God was reconciling the world to himself in Christ,
and entrusting to us the message of salvation.
R. Alleluia, alleluia.
to those who were convinced of their own righteousness
and despised everyone else.
“Two people went up to the temple area to pray;
one was a Pharisee and the other was a tax collector.
The Pharisee took up his position and spoke this prayer to himself,
‘O God, I thank you that I am not like the rest of humanity —
greedy, dishonest, adulterous — or even like this tax collector.
I fast twice a week, and I pay tithes on my whole income.’
But the tax collector stood off at a distance
and would not even raise his eyes to heaven
but beat his breast and prayed,
‘O God, be merciful to me a sinner.’
I tell you, the latter went home justified, not the former;
for whoever exalts himself will be humbled,
and the one who humbles himself will be exalted.”
This Scripture passage is the introduction to the Parable of the Pharisee and Tax Collector. This parable offers quite a contrast between two general attitudes. First, the Pharisee’s attitude reveals that he is very impressed with himself, thinking highly of his public image, and is unaware of his own sin. Second, the tax collector’s attitude reveals that he is deeply aware of his own sin, is sorry for it and knows he is in need of God’s mercy. The result of these two very different attitudes is that the tax collector went home justified whereas the Pharisee did not.
What does it mean to be justified? It means that the tax collector had a clear conscience and was grounded in the truth. He knew his need for mercy, begged for it and received it. He did not lie to himself, to others or to God. He knew who he was and it is this truth that allowed God to exalt him. The tax collector’s justification came through the forgiveness of his sins and the bestowal of the mercy of God in his life.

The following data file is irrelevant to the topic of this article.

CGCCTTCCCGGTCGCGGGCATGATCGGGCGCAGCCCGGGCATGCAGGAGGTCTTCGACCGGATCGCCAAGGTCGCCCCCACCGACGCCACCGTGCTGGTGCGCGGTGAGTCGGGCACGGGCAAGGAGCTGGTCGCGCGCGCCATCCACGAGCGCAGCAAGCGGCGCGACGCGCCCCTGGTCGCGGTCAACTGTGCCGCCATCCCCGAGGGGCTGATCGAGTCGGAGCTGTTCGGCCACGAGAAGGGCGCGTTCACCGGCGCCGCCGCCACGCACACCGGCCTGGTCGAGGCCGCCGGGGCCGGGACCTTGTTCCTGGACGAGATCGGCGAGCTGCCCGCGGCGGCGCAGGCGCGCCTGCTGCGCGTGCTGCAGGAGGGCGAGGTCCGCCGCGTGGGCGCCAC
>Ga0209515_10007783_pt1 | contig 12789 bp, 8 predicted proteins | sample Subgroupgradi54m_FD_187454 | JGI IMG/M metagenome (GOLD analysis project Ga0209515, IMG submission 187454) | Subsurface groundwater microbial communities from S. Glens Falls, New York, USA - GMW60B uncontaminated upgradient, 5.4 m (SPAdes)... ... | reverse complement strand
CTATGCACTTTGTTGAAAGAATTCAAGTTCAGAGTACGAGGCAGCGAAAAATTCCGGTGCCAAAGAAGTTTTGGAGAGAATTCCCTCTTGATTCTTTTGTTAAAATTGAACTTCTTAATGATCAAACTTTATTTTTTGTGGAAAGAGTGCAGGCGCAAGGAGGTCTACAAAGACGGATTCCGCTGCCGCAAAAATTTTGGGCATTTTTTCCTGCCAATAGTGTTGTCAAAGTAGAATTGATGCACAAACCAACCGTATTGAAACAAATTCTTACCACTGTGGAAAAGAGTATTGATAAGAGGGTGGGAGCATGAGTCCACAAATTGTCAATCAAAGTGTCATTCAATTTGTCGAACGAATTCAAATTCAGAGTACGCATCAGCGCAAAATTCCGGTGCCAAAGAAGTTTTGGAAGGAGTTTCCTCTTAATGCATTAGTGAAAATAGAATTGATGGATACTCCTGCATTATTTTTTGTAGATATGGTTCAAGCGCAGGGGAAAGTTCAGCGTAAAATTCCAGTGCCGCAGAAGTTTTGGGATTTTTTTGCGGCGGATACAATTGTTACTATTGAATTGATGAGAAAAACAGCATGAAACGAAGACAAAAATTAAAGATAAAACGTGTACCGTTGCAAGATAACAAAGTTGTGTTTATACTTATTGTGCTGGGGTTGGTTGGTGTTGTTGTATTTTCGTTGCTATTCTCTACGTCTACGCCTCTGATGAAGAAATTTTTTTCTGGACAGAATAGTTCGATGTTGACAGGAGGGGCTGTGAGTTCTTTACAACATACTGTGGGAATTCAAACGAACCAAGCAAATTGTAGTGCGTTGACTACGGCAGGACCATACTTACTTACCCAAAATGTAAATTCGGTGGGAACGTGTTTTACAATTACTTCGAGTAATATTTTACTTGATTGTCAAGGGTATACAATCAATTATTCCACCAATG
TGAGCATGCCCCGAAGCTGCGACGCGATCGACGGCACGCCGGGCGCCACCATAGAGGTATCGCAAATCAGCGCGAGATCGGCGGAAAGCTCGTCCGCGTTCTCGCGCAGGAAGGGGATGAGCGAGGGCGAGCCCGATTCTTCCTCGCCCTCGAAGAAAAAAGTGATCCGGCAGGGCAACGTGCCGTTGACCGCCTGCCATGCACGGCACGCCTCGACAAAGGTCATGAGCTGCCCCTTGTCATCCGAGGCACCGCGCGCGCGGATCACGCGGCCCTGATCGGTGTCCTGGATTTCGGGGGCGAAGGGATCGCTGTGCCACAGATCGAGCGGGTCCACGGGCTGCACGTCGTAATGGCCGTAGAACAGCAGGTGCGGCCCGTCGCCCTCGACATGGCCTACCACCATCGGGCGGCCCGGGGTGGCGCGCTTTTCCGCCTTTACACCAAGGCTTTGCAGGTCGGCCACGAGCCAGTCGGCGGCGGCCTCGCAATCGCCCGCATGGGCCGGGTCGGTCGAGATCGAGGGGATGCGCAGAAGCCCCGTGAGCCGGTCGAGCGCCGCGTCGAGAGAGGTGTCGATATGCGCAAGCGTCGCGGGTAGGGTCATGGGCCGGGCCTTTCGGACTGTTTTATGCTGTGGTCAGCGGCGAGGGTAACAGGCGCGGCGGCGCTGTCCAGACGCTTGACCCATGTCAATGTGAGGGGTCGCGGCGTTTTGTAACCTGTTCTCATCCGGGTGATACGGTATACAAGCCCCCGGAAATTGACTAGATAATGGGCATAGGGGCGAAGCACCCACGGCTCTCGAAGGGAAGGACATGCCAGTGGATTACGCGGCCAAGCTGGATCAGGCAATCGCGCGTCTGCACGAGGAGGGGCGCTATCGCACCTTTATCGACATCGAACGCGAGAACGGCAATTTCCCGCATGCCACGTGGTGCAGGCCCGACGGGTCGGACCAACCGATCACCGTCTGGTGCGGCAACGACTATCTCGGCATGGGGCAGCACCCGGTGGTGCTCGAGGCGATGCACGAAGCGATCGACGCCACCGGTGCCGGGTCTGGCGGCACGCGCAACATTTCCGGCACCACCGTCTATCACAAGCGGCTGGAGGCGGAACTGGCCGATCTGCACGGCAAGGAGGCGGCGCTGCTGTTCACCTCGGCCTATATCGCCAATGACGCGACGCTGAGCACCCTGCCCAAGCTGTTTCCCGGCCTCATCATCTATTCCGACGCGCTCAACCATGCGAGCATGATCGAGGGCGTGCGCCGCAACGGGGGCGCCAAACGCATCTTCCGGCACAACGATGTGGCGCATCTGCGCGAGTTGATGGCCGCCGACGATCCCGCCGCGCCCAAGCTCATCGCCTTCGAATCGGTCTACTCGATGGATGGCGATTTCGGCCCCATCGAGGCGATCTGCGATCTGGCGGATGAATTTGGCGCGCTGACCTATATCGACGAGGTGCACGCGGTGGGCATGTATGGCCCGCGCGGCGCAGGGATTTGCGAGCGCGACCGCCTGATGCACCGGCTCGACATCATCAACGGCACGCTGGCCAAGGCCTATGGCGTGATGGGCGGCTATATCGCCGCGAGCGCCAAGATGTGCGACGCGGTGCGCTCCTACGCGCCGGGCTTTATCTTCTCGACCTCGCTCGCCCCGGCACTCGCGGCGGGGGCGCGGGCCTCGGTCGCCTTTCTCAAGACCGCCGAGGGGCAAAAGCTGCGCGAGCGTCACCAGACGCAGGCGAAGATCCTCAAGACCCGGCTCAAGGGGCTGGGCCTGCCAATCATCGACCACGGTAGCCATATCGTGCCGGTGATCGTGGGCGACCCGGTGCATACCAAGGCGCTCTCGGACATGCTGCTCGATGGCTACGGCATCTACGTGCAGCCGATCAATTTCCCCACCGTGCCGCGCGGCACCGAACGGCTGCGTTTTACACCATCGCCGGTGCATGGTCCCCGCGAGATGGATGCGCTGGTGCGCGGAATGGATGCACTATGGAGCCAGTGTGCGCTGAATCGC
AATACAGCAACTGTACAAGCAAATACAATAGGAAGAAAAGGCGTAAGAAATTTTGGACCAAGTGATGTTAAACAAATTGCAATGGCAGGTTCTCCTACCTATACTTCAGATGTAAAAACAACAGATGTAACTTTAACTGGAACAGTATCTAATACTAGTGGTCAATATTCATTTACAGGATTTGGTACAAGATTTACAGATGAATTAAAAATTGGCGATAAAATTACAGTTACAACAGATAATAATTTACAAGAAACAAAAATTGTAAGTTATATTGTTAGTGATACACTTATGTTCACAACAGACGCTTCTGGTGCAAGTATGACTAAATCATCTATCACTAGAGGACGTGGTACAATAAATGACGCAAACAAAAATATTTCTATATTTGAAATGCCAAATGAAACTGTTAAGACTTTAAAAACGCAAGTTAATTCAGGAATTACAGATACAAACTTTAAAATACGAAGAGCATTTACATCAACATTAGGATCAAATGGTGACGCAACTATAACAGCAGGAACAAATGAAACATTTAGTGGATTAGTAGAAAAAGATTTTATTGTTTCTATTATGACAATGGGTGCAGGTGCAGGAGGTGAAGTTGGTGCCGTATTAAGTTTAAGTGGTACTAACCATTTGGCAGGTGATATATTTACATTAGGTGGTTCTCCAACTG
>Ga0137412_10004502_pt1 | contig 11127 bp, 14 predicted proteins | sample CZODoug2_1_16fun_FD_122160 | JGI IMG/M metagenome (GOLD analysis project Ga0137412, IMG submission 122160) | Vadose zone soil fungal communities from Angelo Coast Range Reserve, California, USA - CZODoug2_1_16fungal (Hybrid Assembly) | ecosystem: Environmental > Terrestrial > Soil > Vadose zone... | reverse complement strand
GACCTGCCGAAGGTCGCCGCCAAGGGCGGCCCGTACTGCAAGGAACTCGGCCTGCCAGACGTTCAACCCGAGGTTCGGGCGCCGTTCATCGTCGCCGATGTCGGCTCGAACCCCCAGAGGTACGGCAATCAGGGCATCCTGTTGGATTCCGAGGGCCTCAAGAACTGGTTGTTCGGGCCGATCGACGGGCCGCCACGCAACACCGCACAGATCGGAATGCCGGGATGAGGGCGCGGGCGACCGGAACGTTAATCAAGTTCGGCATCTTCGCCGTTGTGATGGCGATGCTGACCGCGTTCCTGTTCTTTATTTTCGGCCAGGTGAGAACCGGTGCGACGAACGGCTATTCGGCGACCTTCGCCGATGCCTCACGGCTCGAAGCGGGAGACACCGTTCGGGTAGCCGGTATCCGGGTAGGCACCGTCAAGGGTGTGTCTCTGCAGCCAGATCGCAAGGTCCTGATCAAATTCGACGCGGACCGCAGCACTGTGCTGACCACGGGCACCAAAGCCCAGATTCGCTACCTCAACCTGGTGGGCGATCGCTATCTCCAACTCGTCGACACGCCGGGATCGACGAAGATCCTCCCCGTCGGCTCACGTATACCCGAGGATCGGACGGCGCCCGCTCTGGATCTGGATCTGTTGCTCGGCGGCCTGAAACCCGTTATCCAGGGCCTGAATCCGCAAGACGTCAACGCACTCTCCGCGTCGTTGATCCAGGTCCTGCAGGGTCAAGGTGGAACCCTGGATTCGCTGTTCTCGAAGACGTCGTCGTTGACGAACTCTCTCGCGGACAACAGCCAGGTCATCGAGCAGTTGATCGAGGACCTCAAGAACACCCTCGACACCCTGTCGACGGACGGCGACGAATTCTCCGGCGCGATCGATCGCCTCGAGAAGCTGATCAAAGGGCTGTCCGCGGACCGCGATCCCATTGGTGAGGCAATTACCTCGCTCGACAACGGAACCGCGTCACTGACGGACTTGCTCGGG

The Pharisee may have felt good about himself to a certain extent in that he elevated himself for all to see. He was convinced of his own self-righteousness but, in truth, was not righteous. He was only self-righteous. He was living a lie and most likely believed that lie and even may have convinced others of that lie. But the fact remained, the Pharisee was not righteous and he was not truly justified.
What we must take from this passage is a profound realization of the importance of living in the truth. Those who paint a false image of themselves may fool themselves and may even fool others. But they will never fool God and they will never be able to achieve true peace in their soul. We each must realize the humble truth of our sin and weakness and, in that realization, beg for the only remedy – the mercy of God.
Reflect, today, upon the prayer of this tax collector: “O God, be merciful to me a sinner” (Luke 18:13). Make it your prayer. Admit your sin. Acknowledge your need for the mercy of God and allow that mercy to exalt you within the righteousness of God.
Prayer to St. John Paul II
(Feast day – 22nd October 2022)
Oh, St. John Paul, from the window of heaven, grant us your blessing! Bless the Church that you loved and served and guided, courageously leading her along the paths of the world in order to bring Jesus to everyone and everyone to Jesus. Bless the young, who were your great passion. Help them dream again, help them look up to the heavens again to find the light that illuminates the paths of life here on earth.
May you bless each and every family! You warned of Satan’s assault against this precious and indispensable divine spark that God lit on earth. St. John Paul, with your prayer, may you protect the family and every life that blossoms from the family.
Pray for the whole world, which is still marked by tensions, wars and injustice. You opposed war by invoking dialogue and planting the seeds of love: pray for us so that we may be tireless sowers of peace.
Oh St. John Paul, from heaven’s window, where we see you beside Mary, send God’s blessing down upon us all. Amen.